A former Nigerian governor who supervised President Muhammadu Buhari’s campaign finances has become the center of a corruption scandal that could taint Buhari’s anti-graft image. Babatunde Fashola allegedly misused finances while serving as governor of Lagos by rolling out grossly inflated contracts and leaving a massive debt of more than $2.1 billion to his successor, Akinwunmi Ambode, according to African Arguments via the Guardian.
Fashola, 52, has denied the allegations and called the claims against him “manipulated and unsubstantiated.” The former Lagos state governor was lauded by the U.K.’s Telegraph as “the man who tamed Nigeria’s most lawless city” and “a future president in the making.” During his two-year tenure, Fashola quickly became known for transforming Lagos city, Nigeria’s commercial capital, with far-reaching reforms that cleaned up crime and targeted corrupt authorities. He also took charge of Ebola operations in Lagos state, locating and isolating nearly 1,000 potentially infected people after Liberian diplomat Patrick Sawyer sparked the epidemic when he flew into Lagos airport.
In the run-up to the 2015 presidential elections, Buhari appointed the Lagos state governor as head of his presidential campaign’s finance committee and Fashola’s image apparently lent legitimacy to Buhari’s crusade on corruption. But when Fashola fulfilled his maximum term and left the governor’s office in May, allegations of financial and personal impropriety bubbled to the surface, according to African Arguments, a comment and analysis site run by Royal African Society from London and part of the Guardian African Network.
A report published by the Lagos state government in August revealed that Fashola spent 139 million Nigerian naira to drill two boreholes at the government secretariat in Lagos. The report said he also spent 78.3 million naira of taxpayer money to upgrade his official website and awarded a 640 million naira contract to German engineering firm Julius Berger for various construction projects at the Lagos House Marina, his official residence, according to Nigerian newspaper Punch.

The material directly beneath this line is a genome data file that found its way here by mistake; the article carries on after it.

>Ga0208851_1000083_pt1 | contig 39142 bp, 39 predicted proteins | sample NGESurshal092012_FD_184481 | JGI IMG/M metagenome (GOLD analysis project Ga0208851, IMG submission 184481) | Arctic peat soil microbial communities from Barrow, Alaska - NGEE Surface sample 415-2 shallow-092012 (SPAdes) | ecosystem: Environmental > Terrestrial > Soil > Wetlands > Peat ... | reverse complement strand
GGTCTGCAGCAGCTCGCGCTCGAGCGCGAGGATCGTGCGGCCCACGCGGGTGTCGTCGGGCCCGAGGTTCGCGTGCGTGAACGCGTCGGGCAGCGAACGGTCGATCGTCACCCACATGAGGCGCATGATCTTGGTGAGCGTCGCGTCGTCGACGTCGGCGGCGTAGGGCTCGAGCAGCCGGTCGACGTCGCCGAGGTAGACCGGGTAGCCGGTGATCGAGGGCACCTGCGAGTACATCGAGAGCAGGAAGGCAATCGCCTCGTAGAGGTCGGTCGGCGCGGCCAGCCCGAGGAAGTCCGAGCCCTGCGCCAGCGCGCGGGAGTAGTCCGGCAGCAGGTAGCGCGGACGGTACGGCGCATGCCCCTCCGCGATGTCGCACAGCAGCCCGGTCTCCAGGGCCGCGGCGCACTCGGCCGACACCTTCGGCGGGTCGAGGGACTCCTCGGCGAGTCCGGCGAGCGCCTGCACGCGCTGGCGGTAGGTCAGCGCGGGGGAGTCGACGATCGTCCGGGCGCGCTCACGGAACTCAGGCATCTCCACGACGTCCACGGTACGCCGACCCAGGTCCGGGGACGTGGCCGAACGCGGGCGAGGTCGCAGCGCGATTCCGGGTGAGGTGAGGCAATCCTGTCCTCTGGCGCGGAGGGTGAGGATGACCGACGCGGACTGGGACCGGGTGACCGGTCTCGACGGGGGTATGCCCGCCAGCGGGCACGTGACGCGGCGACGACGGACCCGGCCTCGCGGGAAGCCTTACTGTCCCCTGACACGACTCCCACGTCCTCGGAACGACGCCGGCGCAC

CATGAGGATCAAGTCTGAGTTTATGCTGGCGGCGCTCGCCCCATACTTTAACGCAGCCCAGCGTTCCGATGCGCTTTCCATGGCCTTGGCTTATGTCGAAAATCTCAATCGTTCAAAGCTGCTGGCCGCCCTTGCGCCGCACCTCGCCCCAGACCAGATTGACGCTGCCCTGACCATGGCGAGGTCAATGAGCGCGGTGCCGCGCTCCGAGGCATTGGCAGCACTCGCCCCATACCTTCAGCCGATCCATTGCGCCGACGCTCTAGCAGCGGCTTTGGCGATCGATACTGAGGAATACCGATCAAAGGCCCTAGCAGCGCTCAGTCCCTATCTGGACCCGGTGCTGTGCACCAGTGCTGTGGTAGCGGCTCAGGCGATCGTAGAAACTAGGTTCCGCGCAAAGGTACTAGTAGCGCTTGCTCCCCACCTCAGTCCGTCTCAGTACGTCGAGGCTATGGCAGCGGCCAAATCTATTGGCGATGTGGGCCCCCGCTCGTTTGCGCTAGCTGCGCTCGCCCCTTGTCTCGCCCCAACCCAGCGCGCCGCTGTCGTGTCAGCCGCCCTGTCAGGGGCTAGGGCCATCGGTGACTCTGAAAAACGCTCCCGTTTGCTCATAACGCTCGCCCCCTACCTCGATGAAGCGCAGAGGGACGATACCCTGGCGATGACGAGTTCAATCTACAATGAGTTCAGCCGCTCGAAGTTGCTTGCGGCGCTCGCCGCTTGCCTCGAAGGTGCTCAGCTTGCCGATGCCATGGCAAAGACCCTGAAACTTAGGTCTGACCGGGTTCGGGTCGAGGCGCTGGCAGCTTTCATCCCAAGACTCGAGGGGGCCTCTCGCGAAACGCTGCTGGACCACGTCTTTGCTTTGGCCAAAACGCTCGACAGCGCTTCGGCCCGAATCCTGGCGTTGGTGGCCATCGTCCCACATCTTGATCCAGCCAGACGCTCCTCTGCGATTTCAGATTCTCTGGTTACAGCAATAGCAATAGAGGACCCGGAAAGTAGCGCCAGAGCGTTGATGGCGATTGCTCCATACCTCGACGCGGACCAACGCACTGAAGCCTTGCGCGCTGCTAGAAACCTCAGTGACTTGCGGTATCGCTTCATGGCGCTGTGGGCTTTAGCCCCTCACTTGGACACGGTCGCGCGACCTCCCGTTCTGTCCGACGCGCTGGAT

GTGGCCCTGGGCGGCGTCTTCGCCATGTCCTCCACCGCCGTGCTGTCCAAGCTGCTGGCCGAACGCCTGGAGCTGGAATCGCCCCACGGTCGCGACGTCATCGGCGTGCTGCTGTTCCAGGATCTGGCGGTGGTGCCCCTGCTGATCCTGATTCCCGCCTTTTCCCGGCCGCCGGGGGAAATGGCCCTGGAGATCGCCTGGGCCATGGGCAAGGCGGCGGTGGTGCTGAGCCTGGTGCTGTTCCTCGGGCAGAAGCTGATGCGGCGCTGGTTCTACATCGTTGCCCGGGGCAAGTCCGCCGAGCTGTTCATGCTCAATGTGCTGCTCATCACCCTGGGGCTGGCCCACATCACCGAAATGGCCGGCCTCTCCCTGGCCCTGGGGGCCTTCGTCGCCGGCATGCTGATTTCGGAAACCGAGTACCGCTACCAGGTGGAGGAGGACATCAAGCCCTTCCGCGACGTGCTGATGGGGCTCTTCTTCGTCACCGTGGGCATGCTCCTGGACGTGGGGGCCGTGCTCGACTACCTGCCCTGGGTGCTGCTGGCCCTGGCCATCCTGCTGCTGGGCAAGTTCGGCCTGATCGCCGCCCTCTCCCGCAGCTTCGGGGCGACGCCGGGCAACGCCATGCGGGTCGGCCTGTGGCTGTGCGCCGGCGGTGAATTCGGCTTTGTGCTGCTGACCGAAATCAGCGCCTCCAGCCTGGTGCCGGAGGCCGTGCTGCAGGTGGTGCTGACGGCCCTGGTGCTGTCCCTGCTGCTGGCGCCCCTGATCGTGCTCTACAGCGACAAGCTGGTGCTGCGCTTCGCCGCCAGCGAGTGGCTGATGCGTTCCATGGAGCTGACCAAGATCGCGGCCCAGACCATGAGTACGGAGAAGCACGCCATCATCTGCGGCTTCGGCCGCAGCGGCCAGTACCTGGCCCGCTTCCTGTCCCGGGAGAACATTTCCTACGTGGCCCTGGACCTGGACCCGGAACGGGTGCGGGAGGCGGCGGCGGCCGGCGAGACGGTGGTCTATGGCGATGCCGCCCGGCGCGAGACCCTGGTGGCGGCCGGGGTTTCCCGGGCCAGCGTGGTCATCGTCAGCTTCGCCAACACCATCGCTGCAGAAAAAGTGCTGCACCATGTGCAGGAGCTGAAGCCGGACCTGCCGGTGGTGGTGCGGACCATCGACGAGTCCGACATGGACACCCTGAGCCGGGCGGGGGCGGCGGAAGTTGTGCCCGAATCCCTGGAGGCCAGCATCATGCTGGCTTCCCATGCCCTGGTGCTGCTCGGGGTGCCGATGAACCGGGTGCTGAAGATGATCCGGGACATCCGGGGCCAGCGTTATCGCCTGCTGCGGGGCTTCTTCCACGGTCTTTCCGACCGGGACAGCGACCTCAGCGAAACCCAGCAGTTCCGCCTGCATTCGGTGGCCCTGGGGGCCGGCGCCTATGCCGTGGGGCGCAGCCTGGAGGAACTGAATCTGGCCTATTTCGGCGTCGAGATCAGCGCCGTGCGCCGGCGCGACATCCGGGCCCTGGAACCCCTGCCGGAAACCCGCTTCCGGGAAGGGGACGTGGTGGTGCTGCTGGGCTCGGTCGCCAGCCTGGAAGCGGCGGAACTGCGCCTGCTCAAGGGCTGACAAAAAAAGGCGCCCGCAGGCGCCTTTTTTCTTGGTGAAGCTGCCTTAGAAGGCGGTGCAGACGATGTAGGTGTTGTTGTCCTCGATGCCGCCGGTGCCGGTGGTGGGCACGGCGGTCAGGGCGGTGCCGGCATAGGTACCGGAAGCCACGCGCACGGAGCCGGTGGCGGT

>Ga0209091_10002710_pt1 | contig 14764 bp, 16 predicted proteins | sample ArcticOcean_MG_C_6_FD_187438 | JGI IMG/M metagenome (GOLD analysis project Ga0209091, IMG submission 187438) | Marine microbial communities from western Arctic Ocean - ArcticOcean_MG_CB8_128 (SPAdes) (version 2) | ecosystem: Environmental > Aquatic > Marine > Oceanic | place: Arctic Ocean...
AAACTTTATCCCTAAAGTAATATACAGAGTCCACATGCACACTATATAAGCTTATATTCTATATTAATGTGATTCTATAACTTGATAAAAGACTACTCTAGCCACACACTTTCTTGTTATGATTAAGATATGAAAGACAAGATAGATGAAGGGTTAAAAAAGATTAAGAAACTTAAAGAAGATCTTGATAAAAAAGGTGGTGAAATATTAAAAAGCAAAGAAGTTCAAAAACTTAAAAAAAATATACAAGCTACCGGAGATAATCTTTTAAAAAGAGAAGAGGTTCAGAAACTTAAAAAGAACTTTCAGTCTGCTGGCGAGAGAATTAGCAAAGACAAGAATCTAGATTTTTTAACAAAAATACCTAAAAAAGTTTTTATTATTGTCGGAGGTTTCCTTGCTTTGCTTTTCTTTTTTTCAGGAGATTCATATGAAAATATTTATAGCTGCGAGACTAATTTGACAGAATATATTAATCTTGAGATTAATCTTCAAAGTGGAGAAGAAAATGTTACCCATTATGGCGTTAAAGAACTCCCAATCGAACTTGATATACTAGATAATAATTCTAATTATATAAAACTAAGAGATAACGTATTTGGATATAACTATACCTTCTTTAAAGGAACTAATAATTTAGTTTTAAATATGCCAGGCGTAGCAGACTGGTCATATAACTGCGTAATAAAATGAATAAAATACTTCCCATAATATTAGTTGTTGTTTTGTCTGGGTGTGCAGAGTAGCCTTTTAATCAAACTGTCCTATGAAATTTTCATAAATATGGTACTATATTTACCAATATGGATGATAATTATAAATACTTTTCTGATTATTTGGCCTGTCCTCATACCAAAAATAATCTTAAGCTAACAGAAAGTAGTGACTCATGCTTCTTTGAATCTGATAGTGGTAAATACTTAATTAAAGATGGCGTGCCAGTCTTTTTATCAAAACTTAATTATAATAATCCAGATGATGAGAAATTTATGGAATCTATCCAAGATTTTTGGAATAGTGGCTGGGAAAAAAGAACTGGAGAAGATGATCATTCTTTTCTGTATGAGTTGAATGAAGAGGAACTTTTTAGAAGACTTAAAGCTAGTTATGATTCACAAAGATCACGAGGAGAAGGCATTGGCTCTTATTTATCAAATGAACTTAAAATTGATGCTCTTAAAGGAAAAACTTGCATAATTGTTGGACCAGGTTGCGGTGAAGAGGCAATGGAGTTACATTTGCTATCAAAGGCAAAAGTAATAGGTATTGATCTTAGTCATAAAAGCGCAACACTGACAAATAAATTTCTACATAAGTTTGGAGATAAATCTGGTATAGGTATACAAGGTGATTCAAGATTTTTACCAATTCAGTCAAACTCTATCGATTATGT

A coalition of Nigerian anti-corruption organizations has petitioned for Fashola to be investigated by the Economic and Financial Crimes Commission over his “question expenditures,” Nigerian newspaper Premium Times reported in August. Fashola, a trained attorney, broke his silence in August and addressed the allegations against him in an op-ed for Nigerian newspaper Vanguard. He said Lagos state “always had debts” and ran deficit budgets in order to cater to the needs of its growing population. He also said the website upgrade was “being distorted” and was approved by the government.
“‘When you wrestle with a pig, the pig gets happy and you get dirty.’ This statement of profound wisdom informed my silence in the wake of manipulated and unsubstantiated allegations of wrongdoing recently being levelled against me,” the former Lagos governor wrote. “For those who still wish to remain in the mud, they should look in the mirror. For those who wish to throw mud at me, they should look at their own hands. As for me, I have moved on. My job is done.”
With links to Buhari’s campaign finances, the allegations against Fashola could smear the Nigerian president’s image and his efforts to tackle a culture of corruption and impunity left over from previous administrations, African Arguments reported.